If you have a more substantial criminal record (e.g., a “serious” felony conviction), then you may analyze other alternatives in an effort to erase or minimize the effect of your record on your job search. Generally, if a former felon has completed his sentence, has remained out of trouble for the required period of time and has led a productive life in the interim, then he or she can appeal the state clemency board or an similar state agency for a pardon. With a pardon, the ex-offender can then seek to have his or her record expunged. (In some jurisdictions, the inner records are automatically expunged with the issuance of the pardon.)
In addition, similar to the time of action of obtaining pardons, some states allow ex-offenders to appeal the sentencing court to have their convictions “set aside” based on their completion of the sentence and their years as a law-abiding and productive citizen. Once the conviction is set-aside, the ex-offender can move to have his or her record expunged.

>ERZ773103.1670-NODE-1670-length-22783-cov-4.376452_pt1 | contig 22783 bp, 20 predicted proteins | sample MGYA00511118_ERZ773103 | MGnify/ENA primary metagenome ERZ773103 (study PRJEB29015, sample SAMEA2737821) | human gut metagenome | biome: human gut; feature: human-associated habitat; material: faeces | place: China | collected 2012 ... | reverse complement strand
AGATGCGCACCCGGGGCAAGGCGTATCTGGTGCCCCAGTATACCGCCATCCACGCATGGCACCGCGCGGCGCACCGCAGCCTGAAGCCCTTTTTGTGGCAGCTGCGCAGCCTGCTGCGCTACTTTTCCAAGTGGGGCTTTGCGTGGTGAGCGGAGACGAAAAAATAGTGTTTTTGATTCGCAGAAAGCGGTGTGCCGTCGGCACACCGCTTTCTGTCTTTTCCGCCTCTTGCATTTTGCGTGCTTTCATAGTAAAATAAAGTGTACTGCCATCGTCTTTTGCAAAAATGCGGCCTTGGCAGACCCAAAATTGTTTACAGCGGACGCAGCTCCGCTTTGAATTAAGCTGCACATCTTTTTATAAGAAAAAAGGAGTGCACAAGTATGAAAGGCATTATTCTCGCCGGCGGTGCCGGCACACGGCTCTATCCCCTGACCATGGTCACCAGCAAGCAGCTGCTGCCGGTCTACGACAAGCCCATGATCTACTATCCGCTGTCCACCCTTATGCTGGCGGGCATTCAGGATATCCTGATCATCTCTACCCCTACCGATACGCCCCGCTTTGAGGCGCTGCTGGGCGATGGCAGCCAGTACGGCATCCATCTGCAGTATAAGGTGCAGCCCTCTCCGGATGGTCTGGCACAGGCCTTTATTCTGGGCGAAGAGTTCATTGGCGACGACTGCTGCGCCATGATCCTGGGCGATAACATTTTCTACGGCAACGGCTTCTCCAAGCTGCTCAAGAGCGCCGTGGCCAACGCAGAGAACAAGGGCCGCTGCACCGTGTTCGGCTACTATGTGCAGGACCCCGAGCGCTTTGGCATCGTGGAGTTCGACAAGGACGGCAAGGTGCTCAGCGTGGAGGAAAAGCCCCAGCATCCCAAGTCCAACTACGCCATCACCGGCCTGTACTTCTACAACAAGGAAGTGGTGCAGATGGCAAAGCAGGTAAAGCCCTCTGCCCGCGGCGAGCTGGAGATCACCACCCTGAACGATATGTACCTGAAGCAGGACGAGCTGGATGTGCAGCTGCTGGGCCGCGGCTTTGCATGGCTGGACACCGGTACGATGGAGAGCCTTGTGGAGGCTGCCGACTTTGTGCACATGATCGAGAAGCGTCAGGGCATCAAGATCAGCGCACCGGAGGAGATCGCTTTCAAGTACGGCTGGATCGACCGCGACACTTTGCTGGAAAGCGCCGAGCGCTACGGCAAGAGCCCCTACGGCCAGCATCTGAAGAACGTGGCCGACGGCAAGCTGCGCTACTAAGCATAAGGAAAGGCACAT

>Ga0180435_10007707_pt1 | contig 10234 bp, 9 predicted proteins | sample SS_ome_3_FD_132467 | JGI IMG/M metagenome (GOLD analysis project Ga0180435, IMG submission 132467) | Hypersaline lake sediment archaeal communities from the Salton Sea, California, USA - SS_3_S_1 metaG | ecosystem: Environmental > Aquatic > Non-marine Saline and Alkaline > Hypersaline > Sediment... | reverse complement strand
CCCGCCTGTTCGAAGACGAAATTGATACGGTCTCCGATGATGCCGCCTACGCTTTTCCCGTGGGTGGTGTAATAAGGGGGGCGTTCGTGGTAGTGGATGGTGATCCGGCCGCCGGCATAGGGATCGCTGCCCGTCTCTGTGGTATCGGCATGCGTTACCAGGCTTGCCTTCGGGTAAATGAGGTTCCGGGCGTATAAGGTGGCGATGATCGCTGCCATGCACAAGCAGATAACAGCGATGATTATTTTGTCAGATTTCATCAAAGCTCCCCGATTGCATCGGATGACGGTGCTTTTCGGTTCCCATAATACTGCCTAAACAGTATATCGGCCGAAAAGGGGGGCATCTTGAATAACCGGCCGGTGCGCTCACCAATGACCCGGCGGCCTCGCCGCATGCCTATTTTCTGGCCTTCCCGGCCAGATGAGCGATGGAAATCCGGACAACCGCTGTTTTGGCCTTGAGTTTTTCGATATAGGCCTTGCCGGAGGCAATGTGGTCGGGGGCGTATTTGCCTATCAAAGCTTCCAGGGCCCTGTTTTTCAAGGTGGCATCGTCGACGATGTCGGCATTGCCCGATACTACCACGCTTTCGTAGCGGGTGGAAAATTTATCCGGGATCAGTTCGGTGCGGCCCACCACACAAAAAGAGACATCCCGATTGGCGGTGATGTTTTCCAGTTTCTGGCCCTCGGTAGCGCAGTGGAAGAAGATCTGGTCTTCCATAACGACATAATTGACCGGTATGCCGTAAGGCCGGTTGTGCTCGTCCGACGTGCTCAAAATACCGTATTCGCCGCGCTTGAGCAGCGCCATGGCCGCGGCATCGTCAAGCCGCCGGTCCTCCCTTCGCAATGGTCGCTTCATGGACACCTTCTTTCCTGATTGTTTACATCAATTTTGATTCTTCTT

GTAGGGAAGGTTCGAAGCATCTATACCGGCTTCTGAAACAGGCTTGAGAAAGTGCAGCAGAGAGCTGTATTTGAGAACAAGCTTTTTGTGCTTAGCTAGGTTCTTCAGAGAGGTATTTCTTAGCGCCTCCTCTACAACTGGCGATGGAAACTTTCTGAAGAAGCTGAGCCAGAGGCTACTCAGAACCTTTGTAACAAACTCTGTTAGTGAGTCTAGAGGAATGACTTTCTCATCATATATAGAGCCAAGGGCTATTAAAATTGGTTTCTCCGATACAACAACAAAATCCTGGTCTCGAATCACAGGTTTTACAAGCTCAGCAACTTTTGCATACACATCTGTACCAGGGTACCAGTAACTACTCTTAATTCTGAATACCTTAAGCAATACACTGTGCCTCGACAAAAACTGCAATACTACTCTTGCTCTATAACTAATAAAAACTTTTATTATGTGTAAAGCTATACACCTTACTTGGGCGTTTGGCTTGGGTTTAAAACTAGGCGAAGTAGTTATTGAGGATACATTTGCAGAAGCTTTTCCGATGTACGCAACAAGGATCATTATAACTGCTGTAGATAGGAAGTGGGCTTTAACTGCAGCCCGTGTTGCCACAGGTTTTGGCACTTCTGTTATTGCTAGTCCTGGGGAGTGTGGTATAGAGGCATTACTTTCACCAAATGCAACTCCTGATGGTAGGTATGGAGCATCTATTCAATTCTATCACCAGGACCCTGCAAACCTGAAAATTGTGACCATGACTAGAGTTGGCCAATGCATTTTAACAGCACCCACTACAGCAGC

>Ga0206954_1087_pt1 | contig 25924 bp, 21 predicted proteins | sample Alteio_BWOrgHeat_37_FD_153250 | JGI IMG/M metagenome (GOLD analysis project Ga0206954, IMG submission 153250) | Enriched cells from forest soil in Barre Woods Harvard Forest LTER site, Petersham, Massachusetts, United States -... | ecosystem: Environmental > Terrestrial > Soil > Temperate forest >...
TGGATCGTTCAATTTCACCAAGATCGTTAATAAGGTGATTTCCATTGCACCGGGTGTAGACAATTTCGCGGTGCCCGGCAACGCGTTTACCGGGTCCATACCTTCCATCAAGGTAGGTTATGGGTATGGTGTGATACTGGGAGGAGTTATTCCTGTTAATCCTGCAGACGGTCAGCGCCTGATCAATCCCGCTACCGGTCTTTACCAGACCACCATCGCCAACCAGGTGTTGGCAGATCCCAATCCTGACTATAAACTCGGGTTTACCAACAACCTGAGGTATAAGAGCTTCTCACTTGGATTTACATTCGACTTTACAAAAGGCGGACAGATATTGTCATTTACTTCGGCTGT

If an individual with a felony record cannot successfully appeal for a pardon or a conviction set aside, he may want to analyze whether he can acquire a “certificate of relief from disabilities” or a “certificate of good conduct.” Essentially, executive branch agencies in certain states (e.g., New York, Illinois) issue such certificates to qualified ex-offenders in order to “create a presumption of rehabilitation in regard to the offense or offenses stated therein.” See N.Y. Correct. Law § 753. An employer or a licensing agency in the issuing state then has an obligation under law to “take into account” an applicant’s certificate in making a hiring or licensing decision. See N.Y. Correct. Law § 753(2). consequently, such a certificate may considerably bolster an objectively rehabilitated ex-offender’s chances of gaining employment and/or securing a specialized license (e.g., a barbering license).